The Board of Professional Engineers of Queensland (BPEQ) has prosecuted a case involving an interstate engineer providing professional engineering services for a building in Queensland.
According to the BPEQ, the engineer worked outside of Queensland and did not register as a registered professional engineer of Queensland (RPEQ). Unregistered engineers can face serious consequences for providing professional engineering services in or for Queensland if they fail to comply with the Professional Engineers Act 2002 (PE Act).
Since the engineer was providing professional engineering services for a project based in Queensland, the PE Act applied.
The PE Act restricts the carrying out of “professional engineering services” in or for Queensland to a RPEQ or a person who is under the “direct supervision” of a RPEQ who takes responsibility for the provision of the services.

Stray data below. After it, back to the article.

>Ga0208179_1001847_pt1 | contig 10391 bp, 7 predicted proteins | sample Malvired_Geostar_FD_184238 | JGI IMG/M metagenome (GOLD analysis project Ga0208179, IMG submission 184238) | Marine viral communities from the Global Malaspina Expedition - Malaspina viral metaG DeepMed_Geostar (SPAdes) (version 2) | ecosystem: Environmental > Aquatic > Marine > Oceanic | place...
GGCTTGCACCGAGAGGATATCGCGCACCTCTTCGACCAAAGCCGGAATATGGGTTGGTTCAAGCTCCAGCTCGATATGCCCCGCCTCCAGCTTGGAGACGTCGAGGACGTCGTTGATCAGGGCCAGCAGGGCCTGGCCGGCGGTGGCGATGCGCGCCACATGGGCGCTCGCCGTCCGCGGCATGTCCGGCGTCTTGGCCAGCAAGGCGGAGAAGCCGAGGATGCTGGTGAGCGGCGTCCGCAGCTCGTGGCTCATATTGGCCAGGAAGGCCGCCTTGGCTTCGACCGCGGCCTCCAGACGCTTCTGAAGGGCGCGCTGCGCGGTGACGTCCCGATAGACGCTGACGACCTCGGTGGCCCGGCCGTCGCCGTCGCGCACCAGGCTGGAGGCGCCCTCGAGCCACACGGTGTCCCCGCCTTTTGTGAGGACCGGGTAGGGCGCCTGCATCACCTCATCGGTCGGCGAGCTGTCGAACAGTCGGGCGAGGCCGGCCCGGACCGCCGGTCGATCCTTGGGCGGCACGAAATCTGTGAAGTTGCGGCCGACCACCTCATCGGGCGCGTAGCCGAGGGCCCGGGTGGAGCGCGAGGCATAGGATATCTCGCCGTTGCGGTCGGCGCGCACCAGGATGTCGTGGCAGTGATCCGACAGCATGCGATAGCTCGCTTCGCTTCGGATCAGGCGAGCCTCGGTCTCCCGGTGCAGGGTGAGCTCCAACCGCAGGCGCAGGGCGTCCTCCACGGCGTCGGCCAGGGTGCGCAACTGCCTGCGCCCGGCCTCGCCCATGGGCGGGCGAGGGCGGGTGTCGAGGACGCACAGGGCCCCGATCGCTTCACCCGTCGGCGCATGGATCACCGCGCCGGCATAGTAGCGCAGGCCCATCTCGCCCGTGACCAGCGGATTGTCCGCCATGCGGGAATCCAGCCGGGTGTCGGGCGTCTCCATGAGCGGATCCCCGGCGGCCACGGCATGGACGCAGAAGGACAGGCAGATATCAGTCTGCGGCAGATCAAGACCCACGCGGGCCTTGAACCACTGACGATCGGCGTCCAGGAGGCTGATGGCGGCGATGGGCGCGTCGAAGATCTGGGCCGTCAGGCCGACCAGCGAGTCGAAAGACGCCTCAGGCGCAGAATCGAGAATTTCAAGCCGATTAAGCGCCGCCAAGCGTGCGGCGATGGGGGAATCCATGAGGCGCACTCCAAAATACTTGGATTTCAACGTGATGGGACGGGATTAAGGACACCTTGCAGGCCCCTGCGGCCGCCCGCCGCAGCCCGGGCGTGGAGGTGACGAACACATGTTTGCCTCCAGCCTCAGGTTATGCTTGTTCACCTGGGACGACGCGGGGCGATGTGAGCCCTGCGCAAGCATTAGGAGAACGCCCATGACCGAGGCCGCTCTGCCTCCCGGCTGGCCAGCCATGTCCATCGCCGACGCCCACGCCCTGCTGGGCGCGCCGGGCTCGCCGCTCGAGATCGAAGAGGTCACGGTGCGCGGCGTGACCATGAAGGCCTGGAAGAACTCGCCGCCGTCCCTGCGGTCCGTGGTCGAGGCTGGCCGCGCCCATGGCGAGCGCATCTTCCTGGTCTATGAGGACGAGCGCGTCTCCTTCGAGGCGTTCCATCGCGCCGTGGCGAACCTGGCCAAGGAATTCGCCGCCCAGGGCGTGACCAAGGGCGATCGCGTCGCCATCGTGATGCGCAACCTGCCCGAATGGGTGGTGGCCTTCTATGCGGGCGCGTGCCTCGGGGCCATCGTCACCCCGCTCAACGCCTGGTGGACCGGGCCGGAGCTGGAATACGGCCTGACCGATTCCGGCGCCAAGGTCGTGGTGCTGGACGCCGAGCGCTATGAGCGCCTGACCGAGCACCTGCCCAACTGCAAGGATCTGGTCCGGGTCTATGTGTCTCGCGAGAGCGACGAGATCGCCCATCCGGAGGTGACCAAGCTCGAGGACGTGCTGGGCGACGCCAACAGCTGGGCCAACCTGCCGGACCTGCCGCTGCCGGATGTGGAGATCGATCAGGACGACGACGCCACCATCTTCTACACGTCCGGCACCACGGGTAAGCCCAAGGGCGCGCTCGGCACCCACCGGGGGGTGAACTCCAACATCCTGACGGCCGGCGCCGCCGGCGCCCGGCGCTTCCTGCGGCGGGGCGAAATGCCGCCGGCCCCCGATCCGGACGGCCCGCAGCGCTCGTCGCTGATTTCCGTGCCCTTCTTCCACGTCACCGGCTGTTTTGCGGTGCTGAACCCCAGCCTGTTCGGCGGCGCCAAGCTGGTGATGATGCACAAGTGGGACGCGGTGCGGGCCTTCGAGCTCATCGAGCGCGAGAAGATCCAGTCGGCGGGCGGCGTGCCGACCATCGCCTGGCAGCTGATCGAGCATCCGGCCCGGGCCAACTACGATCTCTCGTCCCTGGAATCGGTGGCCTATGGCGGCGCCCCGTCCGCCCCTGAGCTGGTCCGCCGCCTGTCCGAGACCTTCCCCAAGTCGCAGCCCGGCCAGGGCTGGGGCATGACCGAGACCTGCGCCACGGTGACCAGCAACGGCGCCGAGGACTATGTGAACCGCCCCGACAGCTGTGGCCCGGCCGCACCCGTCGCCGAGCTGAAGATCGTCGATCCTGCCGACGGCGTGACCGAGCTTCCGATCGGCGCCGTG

Although the BPEQ found the engineer was qualified to provide the services and identified no safety issues with the services, their failure to comply with the registration requirements of the PE Act constituted the offence.
As part of the legal proceeding, the engineer pleaded guilty to a contravention of the PE Act.
The court ordered the engineer to pay both a monetary penalty and a proportion of the Board’s legal costs.
The BPEQ is warning other engineers to avoid a similar situation.
For engineers working in the HVAC&R building services sector in Queensland, assessment is provided through AIRAH’s APER program. For more information visit airah.org.au/aper